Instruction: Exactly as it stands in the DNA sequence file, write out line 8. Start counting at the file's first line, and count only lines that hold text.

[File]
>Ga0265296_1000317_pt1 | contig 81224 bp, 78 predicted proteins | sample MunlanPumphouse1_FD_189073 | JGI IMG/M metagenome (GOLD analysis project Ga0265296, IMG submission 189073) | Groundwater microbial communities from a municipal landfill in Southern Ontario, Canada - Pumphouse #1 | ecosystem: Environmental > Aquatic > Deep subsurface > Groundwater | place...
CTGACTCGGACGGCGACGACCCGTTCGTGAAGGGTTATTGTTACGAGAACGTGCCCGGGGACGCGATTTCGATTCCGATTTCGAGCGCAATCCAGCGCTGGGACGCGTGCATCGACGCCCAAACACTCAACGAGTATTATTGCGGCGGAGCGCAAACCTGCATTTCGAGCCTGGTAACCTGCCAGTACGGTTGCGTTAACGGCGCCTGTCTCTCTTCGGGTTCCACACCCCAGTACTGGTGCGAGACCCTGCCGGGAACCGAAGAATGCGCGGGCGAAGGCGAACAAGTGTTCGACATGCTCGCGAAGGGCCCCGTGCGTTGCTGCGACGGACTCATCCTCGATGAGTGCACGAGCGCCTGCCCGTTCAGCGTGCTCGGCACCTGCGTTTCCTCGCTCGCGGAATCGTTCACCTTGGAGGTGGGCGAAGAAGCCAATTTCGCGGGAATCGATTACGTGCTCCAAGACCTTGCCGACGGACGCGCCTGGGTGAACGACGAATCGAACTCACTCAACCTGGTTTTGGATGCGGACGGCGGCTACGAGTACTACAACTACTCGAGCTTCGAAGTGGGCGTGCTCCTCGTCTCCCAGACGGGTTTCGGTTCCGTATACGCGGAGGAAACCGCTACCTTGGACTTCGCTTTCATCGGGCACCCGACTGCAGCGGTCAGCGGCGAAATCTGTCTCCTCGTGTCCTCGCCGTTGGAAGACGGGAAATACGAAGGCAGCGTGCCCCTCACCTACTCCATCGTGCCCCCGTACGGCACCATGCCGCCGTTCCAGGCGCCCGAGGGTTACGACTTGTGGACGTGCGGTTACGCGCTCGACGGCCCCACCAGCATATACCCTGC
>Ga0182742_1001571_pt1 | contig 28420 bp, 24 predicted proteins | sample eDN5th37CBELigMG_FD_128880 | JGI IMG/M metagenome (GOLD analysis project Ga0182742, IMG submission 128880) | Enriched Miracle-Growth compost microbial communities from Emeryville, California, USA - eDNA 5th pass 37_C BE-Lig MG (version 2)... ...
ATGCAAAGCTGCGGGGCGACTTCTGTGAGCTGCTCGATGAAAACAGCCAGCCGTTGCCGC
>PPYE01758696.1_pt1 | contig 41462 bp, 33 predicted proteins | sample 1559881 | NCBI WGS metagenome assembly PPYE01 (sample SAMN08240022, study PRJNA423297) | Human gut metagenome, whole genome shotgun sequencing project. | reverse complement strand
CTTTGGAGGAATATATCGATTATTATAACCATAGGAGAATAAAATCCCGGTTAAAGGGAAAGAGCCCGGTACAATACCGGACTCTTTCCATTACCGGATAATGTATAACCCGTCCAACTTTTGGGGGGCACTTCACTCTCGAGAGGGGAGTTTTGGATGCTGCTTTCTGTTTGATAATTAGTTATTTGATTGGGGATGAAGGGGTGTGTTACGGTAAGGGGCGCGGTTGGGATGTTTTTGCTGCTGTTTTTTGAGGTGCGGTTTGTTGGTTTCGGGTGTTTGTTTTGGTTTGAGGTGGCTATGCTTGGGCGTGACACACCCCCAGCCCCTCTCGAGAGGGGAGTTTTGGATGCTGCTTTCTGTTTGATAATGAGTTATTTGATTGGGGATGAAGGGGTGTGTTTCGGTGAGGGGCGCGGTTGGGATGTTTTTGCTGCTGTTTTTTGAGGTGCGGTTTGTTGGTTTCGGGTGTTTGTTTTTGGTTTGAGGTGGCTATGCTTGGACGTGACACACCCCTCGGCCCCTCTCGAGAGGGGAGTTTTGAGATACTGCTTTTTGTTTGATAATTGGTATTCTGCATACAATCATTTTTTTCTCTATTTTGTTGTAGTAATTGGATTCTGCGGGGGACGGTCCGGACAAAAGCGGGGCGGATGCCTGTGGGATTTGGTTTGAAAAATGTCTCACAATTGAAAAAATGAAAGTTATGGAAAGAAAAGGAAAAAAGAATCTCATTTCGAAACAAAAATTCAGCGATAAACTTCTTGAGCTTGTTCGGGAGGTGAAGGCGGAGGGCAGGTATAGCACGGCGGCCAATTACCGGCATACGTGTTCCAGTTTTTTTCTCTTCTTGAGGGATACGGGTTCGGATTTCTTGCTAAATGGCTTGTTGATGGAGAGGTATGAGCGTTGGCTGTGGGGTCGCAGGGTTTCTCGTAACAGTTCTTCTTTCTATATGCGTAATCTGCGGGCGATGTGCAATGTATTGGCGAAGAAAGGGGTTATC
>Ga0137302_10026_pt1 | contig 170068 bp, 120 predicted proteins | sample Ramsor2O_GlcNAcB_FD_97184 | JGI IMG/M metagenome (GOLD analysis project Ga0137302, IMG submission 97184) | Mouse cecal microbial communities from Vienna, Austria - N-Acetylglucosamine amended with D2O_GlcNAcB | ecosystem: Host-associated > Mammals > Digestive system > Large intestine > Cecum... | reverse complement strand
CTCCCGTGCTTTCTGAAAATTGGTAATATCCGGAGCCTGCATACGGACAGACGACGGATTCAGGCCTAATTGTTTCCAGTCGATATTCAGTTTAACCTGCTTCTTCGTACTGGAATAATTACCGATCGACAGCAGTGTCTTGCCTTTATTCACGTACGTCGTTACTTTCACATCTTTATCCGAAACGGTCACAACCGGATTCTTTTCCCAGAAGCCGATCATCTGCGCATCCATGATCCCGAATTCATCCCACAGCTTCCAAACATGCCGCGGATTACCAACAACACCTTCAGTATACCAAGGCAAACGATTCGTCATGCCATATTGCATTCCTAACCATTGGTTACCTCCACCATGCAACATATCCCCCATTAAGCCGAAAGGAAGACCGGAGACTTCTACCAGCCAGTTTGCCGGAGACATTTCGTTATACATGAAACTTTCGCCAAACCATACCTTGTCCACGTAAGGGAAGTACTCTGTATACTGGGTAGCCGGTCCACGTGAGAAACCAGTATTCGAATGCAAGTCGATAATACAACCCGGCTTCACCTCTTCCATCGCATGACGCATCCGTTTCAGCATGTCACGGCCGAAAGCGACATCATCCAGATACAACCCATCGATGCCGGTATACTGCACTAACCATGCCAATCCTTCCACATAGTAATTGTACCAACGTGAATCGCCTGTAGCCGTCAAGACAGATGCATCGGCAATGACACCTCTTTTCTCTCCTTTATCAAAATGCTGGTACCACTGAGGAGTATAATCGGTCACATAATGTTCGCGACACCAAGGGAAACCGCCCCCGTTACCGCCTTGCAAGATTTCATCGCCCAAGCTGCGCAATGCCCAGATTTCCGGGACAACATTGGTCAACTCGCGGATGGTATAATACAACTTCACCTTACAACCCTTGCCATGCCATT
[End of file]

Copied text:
CTCCCGTGCTTTCTGAAAATTGGTAATATCCGGAGCCTGCATACGGACAGACGACGGATTCAGGCCTAATTGTTTCCAGTCGATATTCAGTTTAACCTGCTTCTTCGTACTGGAATAATTACCGATCGACAGCAGTGTCTTGCCTTTATTCACGTACGTCGTTACTTTCACATCTTTATCCGAAACGGTCACAACCGGATTCTTTTCCCAGAAGCCGATCATCTGCGCATCCATGATCCCGAATTCATCCCACAGCTTCCAAACATGCCGCGGATTACCAACAACACCTTCAGTATACCAAGGCAAACGATTCGTCATGCCATATTGCATTCCTAACCATTGGTTACCTCCACCATGCAACATATCCCCCATTAAGCCGAAAGGAAGACCGGAGACTTCTACCAGCCAGTTTGCCGGAGACATTTCGTTATACATGAAACTTTCGCCAAACCATACCTTGTCCACGTAAGGGAAGTACTCTGTATACTGGGTAGCCGGTCCACGTGAGAAACCAGTATTCGAATGCAAGTCGATAATACAACCCGGCTTCACCTCTTCCATCGCATGACGCATCCGTTTCAGCATGTCACGGCCGAAAGCGACATCATCCAGATACAACCCATCGATGCCGGTATACTGCACTAACCATGCCAATCCTTCCACATAGTAATTGTACCAACGTGAATCGCCTGTAGCCGTCAAGACAGATGCATCGGCAATGACACCTCTTTTCTCTCCTTTATCAAAATGCTGGTACCACTGAGGAGTATAATCGGTCACATAATGTTCGCGACACCAAGGGAAACCGCCCCCGTTACCGCCTTGCAAGATTTCATCGCCCAAGCTGCGCAATGCCCAGATTTCCGGGACAACATTGGTCAACTCGCGGATGGTATAATACAACTTCACCTTACAACCCTTGCCATGCCATT